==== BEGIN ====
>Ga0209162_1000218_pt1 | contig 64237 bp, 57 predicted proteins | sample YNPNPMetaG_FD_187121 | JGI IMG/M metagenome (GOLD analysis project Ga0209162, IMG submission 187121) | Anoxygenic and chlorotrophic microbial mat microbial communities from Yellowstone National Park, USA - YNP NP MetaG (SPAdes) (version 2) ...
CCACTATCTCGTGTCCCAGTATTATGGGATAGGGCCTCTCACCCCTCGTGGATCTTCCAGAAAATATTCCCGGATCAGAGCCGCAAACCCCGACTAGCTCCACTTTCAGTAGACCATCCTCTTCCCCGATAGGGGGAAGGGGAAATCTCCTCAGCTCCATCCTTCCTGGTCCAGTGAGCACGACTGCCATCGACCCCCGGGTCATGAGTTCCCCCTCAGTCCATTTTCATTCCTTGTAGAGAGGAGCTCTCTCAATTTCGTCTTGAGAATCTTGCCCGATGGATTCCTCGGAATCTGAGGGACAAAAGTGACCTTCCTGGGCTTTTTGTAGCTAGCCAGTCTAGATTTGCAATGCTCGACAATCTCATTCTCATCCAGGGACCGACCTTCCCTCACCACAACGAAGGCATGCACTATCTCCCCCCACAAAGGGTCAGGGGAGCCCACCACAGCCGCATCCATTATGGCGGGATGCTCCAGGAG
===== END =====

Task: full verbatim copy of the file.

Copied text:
>Ga0209162_1000218_pt1 | contig 64237 bp, 57 predicted proteins | sample YNPNPMetaG_FD_187121 | JGI IMG/M metagenome (GOLD analysis project Ga0209162, IMG submission 187121) | Anoxygenic and chlorotrophic microbial mat microbial communities from Yellowstone National Park, USA - YNP NP MetaG (SPAdes) (version 2) ...
CCACTATCTCGTGTCCCAGTATTATGGGATAGGGCCTCTCACCCCTCGTGGATCTTCCAGAAAATATTCCCGGATCAGAGCCGCAAACCCCGACTAGCTCCACTTTCAGTAGACCATCCTCTTCCCCGATAGGGGGAAGGGGAAATCTCCTCAGCTCCATCCTTCCTGGTCCAGTGAGCACGACTGCCATCGACCCCCGGGTCATGAGTTCCCCCTCAGTCCATTTTCATTCCTTGTAGAGAGGAGCTCTCTCAATTTCGTCTTGAGAATCTTGCCCGATGGATTCCTCGGAATCTGAGGGACAAAAGTGACCTTCCTGGGCTTTTTGTAGCTAGCCAGTCTAGATTTGCAATGCTCGACAATCTCATTCTCATCCAGGGACCGACCTTCCCTCACCACAACGAAGGCATGCACTATCTCCCCCCACAAAGGGTCAGGGGAGCCCACCACAGCCGCATCCATTATGGCGGGATGCTCCAGGAG